Lloyds’ brands see valuations soar despite more PPI woes

Lloyds Banking Group (LBG) has seen the value of its brands soar in the last 12 months despite the legacy of its mis-selling of payment protection insurance continuing to hit its bottom line. 

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Increase in Lloyds Bank, Halifax and Bank of Scotland brand valuations help lift British financial services sector, according to a report.

The banking group led the way in an improved 12 months for the British financial services sector, which is still recovering from the hit to brand perception the financial crisis of 2008/09 caused.

The total value of British bank brands has grown by 18 per cent to $76bn (£56m) over the past 12 months, according to brand valuation company Brand Finance in its annual rating of brand values in the sector.

Lloyds Banking Group saw the value of the relaunched Lloyds Bank grow to $3.7bn (£2.74bn), a 14 per cent increase on the total registered for Lloyds TSB a year ago. 

Lloyds Bank launched in September backed by a £30m marketing campaign following the spin-off of TSB as a separate brand. According to Brand Finance, the TSB brand is valued at $2.35bn (£1.74bn), the ninth most valuable in the UK.  

LBG brands Bank of Scotland and Halifax also saw their brand values increase by 35 per cent and 38 per cent respectively.

News of the increase in Lloyds’ brand value comes on the same day as the company announced it is increasing the amount of money it has put aside to compensate customers mis-sold payment protection by another £1.8bn bringing the total to almost £10bn. The company says it had underestimated the number of claimants.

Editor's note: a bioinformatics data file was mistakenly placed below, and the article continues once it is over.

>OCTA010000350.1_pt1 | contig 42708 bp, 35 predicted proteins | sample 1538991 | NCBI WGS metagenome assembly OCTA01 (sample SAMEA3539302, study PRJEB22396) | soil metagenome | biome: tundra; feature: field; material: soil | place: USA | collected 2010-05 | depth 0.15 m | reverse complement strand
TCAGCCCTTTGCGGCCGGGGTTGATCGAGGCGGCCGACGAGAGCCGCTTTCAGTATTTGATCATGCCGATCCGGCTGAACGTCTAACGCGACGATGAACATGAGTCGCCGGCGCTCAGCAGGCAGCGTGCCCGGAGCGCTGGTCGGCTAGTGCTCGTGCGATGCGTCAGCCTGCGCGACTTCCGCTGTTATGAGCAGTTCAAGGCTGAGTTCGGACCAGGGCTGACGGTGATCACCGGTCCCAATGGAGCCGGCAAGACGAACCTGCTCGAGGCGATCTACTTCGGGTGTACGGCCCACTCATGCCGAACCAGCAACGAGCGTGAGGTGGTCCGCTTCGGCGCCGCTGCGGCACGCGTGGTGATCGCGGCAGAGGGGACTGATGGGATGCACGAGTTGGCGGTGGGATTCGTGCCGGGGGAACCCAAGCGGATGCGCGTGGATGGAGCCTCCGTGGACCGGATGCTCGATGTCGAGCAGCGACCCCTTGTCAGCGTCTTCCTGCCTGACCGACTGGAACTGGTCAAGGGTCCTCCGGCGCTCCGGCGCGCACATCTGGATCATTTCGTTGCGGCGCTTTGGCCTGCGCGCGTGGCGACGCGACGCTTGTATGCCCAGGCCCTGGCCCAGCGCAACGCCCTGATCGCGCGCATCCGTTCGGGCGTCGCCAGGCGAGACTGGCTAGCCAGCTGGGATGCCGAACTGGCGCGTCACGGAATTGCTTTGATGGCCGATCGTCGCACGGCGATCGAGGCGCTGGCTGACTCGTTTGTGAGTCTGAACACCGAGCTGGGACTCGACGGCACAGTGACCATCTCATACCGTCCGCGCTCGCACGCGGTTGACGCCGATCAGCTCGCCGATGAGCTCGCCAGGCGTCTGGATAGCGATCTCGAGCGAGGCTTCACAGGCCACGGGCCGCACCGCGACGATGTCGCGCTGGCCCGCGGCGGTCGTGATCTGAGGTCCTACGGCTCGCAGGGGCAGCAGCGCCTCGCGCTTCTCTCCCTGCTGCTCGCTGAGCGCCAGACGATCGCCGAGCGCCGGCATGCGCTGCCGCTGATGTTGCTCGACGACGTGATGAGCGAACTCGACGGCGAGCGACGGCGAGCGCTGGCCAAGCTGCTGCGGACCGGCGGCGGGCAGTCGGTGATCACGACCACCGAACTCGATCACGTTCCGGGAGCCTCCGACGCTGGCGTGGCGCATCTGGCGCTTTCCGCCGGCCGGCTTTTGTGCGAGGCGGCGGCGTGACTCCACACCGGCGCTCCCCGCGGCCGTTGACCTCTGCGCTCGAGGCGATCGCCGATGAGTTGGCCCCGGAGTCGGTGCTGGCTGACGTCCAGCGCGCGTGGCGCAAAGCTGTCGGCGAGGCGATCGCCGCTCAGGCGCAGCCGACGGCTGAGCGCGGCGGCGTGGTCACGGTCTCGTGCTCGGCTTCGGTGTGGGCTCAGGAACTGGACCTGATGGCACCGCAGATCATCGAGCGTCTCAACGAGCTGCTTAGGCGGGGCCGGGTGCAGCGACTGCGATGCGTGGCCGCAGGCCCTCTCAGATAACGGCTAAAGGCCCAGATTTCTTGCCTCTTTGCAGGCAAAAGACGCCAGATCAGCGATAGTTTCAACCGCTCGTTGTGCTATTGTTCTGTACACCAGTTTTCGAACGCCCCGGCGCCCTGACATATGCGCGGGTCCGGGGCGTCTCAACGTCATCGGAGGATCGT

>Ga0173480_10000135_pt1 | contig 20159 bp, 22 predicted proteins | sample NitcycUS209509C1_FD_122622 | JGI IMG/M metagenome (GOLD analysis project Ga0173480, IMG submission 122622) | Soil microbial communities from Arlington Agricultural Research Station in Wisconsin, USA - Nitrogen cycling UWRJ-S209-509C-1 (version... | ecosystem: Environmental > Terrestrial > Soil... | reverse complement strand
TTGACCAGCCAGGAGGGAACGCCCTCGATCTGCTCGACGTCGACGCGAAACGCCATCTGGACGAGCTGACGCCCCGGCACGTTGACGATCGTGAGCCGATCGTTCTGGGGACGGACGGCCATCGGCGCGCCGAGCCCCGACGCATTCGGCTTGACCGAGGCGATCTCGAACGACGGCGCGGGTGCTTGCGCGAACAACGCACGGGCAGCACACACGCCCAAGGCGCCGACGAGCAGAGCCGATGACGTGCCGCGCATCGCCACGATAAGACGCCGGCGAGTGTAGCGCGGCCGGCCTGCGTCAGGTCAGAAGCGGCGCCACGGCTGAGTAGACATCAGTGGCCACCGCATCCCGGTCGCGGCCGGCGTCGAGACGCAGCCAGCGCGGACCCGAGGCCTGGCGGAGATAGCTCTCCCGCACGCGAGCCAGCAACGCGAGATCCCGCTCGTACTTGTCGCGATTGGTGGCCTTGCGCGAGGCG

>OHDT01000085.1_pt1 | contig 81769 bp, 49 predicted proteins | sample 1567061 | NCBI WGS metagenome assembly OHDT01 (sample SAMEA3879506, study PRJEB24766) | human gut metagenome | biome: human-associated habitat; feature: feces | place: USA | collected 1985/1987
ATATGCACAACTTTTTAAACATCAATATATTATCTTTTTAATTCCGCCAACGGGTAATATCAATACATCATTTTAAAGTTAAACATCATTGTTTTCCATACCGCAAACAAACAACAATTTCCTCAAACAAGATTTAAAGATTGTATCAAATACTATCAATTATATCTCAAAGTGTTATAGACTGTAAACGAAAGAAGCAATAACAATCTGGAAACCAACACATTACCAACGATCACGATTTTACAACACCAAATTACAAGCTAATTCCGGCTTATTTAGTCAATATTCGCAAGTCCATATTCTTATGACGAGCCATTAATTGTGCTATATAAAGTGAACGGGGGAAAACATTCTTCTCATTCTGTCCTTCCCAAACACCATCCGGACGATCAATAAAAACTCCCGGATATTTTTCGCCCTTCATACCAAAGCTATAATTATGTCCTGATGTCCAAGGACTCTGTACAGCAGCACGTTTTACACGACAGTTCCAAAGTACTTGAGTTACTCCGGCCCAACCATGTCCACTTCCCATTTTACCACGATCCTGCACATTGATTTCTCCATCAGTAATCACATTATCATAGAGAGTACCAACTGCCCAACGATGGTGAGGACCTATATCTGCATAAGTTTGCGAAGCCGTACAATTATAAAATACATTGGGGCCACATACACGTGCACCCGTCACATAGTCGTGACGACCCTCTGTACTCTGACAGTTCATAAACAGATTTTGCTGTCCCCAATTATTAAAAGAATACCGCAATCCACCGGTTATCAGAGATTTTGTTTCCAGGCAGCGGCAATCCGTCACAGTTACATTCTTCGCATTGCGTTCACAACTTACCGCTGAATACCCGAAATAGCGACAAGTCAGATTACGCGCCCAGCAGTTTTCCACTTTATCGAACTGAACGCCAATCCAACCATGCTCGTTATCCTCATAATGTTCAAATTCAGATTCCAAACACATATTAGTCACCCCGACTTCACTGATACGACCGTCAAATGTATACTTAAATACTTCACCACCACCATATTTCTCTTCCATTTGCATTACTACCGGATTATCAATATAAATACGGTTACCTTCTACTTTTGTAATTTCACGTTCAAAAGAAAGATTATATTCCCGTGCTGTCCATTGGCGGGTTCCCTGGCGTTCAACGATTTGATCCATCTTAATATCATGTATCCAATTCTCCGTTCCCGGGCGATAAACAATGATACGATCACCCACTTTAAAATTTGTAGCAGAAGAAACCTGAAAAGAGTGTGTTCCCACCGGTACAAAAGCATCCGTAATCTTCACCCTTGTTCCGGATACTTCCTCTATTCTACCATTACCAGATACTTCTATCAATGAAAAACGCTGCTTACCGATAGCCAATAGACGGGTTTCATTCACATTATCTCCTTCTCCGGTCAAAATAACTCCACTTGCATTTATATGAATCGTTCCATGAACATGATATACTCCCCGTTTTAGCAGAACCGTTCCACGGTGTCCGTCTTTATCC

Perception of the LBG brands were hit by the scale of the pay-outs and its central role in the aftermath of financial crisis – it bought HBOS and was then forced to take state aid because of the amount of bad debt taken on.

Elsewhere, HSBC strengthened its position as the UK’s most valuable bank brand. It is now valued at $26.8bn (£19.8bn), up 17.5 per cent.

Brand Finance chief executive David Haigh says there has been a “significant revival” of UK bank brands.

“Bad news in the form of IT breakdowns and residual fines for bad behavior have continued, but looking forward, the outlook is encouraging with increased competition and choice, particularly in retail banking, ” he adds.

Royal Bank of Scotland was the only group to see any significant reversal in the valuation of its brands.  RBS, NatWest, Citizens Bank, Charter One and Ulster saw $1.19bn (£722m) wiped off their collective brand value with RBS itself accounting for more than half of the downward revision.

Brand Finance blamed falling revenues and the impact of allegations RBS profited from distressed businesses for the slump.

Valuations are based on a rating of the strength, risk and potential of a brand relative to its competitors and take into account revenue and re-sale value. 

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